Indian PVC players discuss post-Diwali outlook
A source from a Japanese producer said that they sold out their allocation in India and another Japanese producer and the Taiwanese major also sold out their quotas in the country. “Initially, Indian buyers were reluctant to buy at the new levels as they found the major’s $40/ton hike attempt quite high, but they had to make purchases as players’ inventory levels were quite low as most of them had skipped purchasing last month with expectations of seeing lower prices. For December and January, the Taiwanese major will have limited allocation and the PVC market will remain on a firm note. From Japan, no supply issue is reported,” added the source.
“This week, the market is in holiday mood due to the upcoming Diwali holidays. Therefore, demand has slowed recently. However, after the holidays, demand is expected to pick up again and that is the reason why stocking activities have increased on the traders’ side. Although buyers initially showed resistance to the Taiwanese major’s $40/ton hike on its November shipment offers, the producer has already sold out their allocation to the country. Buyers had to make purchases in order to meet their needs and mostly showed an interest in the producer’s cargoes as these small players do not have much negotiation power and felt insecure as to whether they could get materials. Nowadays, US suppliers are also targeting the Indian PVC market in order to achieve better netbacks,” commented a trader.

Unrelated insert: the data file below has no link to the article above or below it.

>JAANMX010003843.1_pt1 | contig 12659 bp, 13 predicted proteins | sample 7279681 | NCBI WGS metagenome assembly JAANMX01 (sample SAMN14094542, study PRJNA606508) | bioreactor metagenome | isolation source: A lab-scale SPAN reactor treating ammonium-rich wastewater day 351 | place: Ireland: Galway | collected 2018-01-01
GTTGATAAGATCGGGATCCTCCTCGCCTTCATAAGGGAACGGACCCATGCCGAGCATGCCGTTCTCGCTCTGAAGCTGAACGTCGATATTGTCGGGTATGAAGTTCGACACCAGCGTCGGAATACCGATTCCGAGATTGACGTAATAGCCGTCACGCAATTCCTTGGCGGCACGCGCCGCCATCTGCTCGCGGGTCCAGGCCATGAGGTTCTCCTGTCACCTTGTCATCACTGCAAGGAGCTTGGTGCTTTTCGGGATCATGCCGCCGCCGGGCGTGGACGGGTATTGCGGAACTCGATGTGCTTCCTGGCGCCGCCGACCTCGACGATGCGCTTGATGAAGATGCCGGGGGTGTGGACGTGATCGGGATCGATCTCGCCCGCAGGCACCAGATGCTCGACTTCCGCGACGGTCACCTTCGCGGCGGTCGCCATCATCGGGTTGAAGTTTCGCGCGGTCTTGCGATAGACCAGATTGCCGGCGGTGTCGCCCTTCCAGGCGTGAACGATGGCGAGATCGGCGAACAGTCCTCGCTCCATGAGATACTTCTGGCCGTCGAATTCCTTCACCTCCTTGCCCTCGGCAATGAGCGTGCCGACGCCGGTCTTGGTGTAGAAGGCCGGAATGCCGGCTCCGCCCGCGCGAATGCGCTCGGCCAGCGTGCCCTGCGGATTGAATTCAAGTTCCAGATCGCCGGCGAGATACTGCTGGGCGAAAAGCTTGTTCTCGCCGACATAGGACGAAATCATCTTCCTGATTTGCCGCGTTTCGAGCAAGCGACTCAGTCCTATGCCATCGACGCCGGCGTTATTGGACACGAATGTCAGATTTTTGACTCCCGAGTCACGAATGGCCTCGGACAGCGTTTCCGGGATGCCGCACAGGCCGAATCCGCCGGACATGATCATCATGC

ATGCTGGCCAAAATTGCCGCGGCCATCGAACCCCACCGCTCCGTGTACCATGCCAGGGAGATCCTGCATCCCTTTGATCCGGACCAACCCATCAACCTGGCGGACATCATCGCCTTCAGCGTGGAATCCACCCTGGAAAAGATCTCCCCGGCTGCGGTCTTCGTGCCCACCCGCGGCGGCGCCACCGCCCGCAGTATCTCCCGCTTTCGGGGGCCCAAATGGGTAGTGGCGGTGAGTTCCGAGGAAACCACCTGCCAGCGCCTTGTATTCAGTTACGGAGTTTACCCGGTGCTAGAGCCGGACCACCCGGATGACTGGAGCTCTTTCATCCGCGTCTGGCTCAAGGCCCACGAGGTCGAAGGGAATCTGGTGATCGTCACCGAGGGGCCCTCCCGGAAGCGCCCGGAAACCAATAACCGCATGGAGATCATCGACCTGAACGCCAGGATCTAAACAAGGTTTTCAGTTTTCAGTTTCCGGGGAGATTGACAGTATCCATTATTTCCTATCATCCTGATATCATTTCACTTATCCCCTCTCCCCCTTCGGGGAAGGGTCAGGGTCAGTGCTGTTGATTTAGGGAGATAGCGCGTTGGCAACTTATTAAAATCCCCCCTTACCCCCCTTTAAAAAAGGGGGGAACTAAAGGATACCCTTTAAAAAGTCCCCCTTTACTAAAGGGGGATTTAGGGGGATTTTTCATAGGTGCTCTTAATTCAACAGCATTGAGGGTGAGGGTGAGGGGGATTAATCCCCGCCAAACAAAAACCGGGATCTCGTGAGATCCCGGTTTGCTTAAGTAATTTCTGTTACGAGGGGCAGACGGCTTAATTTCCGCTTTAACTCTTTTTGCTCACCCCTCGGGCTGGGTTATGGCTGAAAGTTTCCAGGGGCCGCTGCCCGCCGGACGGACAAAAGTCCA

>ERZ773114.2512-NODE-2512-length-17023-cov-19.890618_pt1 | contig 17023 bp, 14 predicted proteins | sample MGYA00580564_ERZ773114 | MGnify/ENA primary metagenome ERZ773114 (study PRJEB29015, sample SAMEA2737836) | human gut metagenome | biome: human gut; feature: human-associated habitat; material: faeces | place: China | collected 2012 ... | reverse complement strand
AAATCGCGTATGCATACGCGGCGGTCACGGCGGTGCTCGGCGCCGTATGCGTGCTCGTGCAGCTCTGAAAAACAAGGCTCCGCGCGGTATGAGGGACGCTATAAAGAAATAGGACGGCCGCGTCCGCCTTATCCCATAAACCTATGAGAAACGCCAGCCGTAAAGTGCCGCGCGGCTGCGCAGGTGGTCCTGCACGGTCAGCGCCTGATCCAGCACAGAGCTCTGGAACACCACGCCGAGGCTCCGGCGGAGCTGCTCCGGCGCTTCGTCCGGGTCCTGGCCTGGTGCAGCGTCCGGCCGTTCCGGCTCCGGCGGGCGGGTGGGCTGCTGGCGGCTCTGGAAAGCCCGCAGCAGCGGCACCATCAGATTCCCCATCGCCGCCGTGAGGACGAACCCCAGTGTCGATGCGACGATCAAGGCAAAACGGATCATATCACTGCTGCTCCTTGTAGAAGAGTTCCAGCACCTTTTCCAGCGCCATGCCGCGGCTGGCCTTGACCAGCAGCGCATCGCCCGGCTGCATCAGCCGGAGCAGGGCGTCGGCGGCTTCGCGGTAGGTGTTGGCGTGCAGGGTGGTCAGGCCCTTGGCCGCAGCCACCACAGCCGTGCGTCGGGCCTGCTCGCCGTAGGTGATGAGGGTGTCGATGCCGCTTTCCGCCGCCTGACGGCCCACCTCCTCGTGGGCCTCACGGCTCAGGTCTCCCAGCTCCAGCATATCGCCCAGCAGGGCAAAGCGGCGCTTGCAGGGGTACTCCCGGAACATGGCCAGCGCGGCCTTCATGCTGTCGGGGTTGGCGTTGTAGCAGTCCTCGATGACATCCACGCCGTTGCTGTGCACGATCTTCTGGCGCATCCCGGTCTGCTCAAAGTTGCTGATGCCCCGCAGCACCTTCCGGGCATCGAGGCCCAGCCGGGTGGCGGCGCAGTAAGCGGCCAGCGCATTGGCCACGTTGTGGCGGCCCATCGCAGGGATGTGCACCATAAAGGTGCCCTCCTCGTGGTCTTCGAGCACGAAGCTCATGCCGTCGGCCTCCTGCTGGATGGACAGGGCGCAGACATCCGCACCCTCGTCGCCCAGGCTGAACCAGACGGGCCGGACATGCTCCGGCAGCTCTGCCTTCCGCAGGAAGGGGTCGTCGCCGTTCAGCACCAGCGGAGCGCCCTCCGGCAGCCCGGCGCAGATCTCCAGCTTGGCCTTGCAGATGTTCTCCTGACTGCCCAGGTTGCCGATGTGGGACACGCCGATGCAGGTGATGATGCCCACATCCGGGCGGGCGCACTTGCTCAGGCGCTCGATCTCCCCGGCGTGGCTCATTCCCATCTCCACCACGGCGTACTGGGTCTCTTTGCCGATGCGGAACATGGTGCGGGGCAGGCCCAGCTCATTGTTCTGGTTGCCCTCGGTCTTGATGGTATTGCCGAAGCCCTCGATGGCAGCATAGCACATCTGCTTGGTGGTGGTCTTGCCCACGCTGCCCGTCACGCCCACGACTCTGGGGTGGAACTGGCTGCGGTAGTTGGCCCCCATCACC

A second trader also reported, “Although the Taiwanese producer’s hike amount on its November offers exceeded the buyers’ expectations, buyers had to buy as the Indian PVC market meets 50% of its local demand from imports. Nowadays, a lot of buyers have started to source deep sea cargoes again, so a high volume of cargoes from Brazil, Russia, Mexico, and the US will arrive in December and January. The major’s price increase was related to supply rather than demand.”
In addition, there is a market rumor that a local producer has implemented increases on its new November prices which will be effective as of November 1.
The Taiwanese major’s feedstock shortage stemming from CPC’s cracker shutdown and the shutdown news at South Korea’s LG Chemical’s 590,000 tons/year PVC plant are other bullish factors that keep sellers’ hand strong. The South Korean producer will shut its plant by mid-November for a three-week turnaround.
However, most buyers concur that increase amounts should be lower than $40/ton as buyers are not likely to accept a $40/ton hike for another month. On the other side, some argue that weak ethylene prices cast a shadow on firm expectations.
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